Because logging in core is so simple to use, it’s also simple to overlook key crucial diagnostics capabilities or to misuse these potent logging tools. I’ll walk you through the fundamentals of core Structured Logging both with and without Serilog in this tutorial. You can easily understand the fundamental ideas with the help of this guide. Let’s start by exploring these 4 Structured Logging Techniques in ASP.NET Core.

ASP.NET Core Basic Logging

As I mentioned before, the default logging framework that comes with core is already set up when you start a web application builder. You don’t need to do anything because the default configuration adds console, debug, event source, and event log as described in the documentation.

Using a logging provider (use case: Serilog)

Let’s discuss about providers before getting into the meat of this piece. Since we’ll discuss both serilog and the standard core logging system. Other logging providers that will improve your logging can be used with core. You should make use of the robust features offered by these companies. We will utilize serilog as our supplier in this article.

Adding Serilog to your project

Serilog configuration is simple. Add the “Serilog.AspNetCore” nugget package to your project. Serilog must be configured after the nugget package has been included. Use this code fragment in your program.cs (Dotnet 6+) to add console logging, make serilog the default provider, and load configurations from our appsettings file.

Following this, we can expand the appsettings.json file’s configuration choices. For instance, you could use the following to modify the log level in serilog:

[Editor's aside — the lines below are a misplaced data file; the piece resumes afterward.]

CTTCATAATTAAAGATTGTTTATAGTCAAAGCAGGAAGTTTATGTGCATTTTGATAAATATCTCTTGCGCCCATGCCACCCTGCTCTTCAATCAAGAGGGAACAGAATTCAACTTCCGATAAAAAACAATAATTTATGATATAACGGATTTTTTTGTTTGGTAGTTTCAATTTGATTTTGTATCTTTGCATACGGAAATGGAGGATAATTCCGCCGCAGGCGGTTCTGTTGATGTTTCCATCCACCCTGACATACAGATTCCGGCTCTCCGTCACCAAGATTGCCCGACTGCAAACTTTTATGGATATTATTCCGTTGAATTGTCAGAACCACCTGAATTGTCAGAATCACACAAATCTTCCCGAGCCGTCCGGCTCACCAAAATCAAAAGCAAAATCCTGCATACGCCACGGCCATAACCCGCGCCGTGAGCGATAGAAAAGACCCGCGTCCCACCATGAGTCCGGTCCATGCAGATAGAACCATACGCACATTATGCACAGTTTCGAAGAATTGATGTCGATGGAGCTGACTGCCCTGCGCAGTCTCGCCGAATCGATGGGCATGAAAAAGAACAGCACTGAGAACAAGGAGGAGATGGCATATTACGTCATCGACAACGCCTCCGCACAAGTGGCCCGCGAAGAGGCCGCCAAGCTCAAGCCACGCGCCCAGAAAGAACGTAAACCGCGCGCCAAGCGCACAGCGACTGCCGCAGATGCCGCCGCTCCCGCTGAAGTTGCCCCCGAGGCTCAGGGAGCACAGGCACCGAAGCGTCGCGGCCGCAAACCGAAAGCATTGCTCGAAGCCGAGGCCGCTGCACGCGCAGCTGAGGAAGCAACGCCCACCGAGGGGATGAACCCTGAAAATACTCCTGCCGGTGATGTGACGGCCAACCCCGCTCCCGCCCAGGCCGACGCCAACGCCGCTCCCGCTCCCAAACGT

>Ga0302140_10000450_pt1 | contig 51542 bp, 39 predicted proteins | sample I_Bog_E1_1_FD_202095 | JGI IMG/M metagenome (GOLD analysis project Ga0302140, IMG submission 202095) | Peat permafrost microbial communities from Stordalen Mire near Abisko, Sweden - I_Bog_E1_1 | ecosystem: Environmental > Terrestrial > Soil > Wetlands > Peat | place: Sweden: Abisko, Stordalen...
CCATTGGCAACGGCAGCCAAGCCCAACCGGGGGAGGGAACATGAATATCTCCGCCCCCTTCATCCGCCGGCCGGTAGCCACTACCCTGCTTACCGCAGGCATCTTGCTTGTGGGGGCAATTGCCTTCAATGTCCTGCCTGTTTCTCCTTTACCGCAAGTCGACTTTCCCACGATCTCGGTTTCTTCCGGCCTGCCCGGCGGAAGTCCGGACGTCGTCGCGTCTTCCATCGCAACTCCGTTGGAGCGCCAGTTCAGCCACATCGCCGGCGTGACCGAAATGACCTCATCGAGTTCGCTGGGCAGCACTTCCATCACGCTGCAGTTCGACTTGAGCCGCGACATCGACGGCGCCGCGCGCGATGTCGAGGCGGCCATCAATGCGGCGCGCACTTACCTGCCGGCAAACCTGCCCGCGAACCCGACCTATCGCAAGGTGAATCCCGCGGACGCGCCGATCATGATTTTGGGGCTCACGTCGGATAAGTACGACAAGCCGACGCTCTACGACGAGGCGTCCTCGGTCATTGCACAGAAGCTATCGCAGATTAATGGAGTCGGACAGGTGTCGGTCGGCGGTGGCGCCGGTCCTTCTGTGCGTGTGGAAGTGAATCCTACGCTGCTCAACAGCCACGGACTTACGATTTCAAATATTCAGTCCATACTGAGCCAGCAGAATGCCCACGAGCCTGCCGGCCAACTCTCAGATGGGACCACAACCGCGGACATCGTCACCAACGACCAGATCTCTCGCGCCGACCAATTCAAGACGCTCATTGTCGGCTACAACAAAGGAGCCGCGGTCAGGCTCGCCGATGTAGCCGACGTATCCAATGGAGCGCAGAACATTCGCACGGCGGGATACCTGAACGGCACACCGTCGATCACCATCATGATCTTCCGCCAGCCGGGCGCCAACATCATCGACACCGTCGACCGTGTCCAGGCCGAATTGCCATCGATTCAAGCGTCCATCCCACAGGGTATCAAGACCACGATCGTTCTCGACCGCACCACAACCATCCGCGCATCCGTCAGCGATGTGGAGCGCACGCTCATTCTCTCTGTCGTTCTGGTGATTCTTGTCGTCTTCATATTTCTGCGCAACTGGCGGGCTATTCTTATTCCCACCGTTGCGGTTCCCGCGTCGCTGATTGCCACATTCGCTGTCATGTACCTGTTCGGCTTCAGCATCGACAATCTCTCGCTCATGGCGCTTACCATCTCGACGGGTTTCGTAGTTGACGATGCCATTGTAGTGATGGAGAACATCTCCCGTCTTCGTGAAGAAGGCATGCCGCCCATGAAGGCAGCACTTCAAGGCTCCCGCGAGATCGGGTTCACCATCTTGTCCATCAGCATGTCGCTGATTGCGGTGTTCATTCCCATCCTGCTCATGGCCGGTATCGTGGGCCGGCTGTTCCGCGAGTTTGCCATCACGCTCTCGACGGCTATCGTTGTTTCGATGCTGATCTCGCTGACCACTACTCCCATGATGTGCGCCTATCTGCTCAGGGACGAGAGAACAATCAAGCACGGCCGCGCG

You might use the following to limit this log level to a certain logging context or namespace. Keep in mind that this is highly configurable. I’ll include links to places where you may learn more about these settings options at the end of this article.

1. To correctly delimit your logs, use scopes.

A logging scope is defined. I’ll use Microsoft’s explanation. “A series of logical operations can be grouped into a scope. The same data can be attached to each log that is produced as part of a set using this grouping.

Here, we’ll add scopes that cover whole HTTP requests as well as a user-id or client-id scope, allowing us to identify which user or client of our API is executing which action at any given time. This eliminates the need to repeatedly type the user id or client id in each log for the appropriate logs and clearly delimits the logs, even in the inner level logs of the framework. It also results in cleaner code. Here’s how we go about it:

NB: Scopes are called in using statements because some resources need to be freed once the scope is done.

  • We must intercept http requests at the beginning and determine whether they are authentic. If so, we define the scope using the user’s ID or the API client’s ID. If not, the request flow is simply continued. We’ll need a middleware for this.
  • Our middleware must be included to the project. Note that if it is introduced before the middleware for authentication, authentication will not take place until it is called. And that’s not what we want.

Your logs will be properly defined after doing this, which will make diagnosis easier.